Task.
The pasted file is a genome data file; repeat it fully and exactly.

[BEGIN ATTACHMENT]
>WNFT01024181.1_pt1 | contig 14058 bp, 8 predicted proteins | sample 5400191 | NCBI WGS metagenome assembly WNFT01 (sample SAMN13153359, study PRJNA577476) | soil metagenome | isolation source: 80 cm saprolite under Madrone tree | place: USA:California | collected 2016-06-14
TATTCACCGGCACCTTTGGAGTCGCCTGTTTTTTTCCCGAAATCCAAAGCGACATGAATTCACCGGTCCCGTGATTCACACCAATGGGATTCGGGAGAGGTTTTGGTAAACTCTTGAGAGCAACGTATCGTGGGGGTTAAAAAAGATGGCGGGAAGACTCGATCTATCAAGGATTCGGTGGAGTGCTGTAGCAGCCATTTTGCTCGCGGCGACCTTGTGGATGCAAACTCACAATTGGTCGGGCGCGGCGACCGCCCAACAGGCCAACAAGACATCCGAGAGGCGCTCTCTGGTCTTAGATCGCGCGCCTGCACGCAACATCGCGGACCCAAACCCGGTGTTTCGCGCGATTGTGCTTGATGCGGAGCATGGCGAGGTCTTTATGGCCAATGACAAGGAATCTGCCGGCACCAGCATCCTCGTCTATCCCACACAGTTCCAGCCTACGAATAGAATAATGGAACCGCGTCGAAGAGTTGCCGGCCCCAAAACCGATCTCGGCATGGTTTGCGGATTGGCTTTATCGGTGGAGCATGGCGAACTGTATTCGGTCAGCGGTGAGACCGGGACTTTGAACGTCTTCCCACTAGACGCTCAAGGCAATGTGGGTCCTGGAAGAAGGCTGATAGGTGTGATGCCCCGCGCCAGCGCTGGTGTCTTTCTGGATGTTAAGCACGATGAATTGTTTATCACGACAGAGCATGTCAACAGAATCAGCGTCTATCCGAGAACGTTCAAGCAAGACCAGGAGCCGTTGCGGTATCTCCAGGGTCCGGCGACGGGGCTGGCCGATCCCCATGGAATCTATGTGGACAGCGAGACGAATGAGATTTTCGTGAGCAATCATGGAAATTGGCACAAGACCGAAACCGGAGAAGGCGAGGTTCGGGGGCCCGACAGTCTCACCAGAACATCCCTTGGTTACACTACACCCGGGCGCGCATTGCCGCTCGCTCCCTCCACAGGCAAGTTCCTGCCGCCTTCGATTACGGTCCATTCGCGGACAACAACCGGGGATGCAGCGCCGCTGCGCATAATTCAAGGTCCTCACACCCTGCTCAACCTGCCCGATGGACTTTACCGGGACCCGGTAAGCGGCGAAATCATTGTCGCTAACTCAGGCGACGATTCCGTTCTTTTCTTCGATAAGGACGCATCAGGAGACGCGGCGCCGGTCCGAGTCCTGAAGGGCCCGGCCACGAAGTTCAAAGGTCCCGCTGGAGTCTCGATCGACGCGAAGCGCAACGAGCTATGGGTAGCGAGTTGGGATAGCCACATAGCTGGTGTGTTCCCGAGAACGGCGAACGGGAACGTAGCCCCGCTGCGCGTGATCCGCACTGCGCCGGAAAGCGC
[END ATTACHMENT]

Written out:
>WNFT01024181.1_pt1 | contig 14058 bp, 8 predicted proteins | sample 5400191 | NCBI WGS metagenome assembly WNFT01 (sample SAMN13153359, study PRJNA577476) | soil metagenome | isolation source: 80 cm saprolite under Madrone tree | place: USA:California | collected 2016-06-14
TATTCACCGGCACCTTTGGAGTCGCCTGTTTTTTTCCCGAAATCCAAAGCGACATGAATTCACCGGTCCCGTGATTCACACCAATGGGATTCGGGAGAGGTTTTGGTAAACTCTTGAGAGCAACGTATCGTGGGGGTTAAAAAAGATGGCGGGAAGACTCGATCTATCAAGGATTCGGTGGAGTGCTGTAGCAGCCATTTTGCTCGCGGCGACCTTGTGGATGCAAACTCACAATTGGTCGGGCGCGGCGACCGCCCAACAGGCCAACAAGACATCCGAGAGGCGCTCTCTGGTCTTAGATCGCGCGCCTGCACGCAACATCGCGGACCCAAACCCGGTGTTTCGCGCGATTGTGCTTGATGCGGAGCATGGCGAGGTCTTTATGGCCAATGACAAGGAATCTGCCGGCACCAGCATCCTCGTCTATCCCACACAGTTCCAGCCTACGAATAGAATAATGGAACCGCGTCGAAGAGTTGCCGGCCCCAAAACCGATCTCGGCATGGTTTGCGGATTGGCTTTATCGGTGGAGCATGGCGAACTGTATTCGGTCAGCGGTGAGACCGGGACTTTGAACGTCTTCCCACTAGACGCTCAAGGCAATGTGGGTCCTGGAAGAAGGCTGATAGGTGTGATGCCCCGCGCCAGCGCTGGTGTCTTTCTGGATGTTAAGCACGATGAATTGTTTATCACGACAGAGCATGTCAACAGAATCAGCGTCTATCCGAGAACGTTCAAGCAAGACCAGGAGCCGTTGCGGTATCTCCAGGGTCCGGCGACGGGGCTGGCCGATCCCCATGGAATCTATGTGGACAGCGAGACGAATGAGATTTTCGTGAGCAATCATGGAAATTGGCACAAGACCGAAACCGGAGAAGGCGAGGTTCGGGGGCCCGACAGTCTCACCAGAACATCCCTTGGTTACACTACACCCGGGCGCGCATTGCCGCTCGCTCCCTCCACAGGCAAGTTCCTGCCGCCTTCGATTACGGTCCATTCGCGGACAACAACCGGGGATGCAGCGCCGCTGCGCATAATTCAAGGTCCTCACACCCTGCTCAACCTGCCCGATGGACTTTACCGGGACCCGGTAAGCGGCGAAATCATTGTCGCTAACTCAGGCGACGATTCCGTTCTTTTCTTCGATAAGGACGCATCAGGAGACGCGGCGCCGGTCCGAGTCCTGAAGGGCCCGGCCACGAAGTTCAAAGGTCCCGCTGGAGTCTCGATCGACGCGAAGCGCAACGAGCTATGGGTAGCGAGTTGGGATAGCCACATAGCTGGTGTGTTCCCGAGAACGGCGAACGGGAACGTAGCCCCGCTGCGCGTGATCCGCACTGCGCCGGAAAGCGC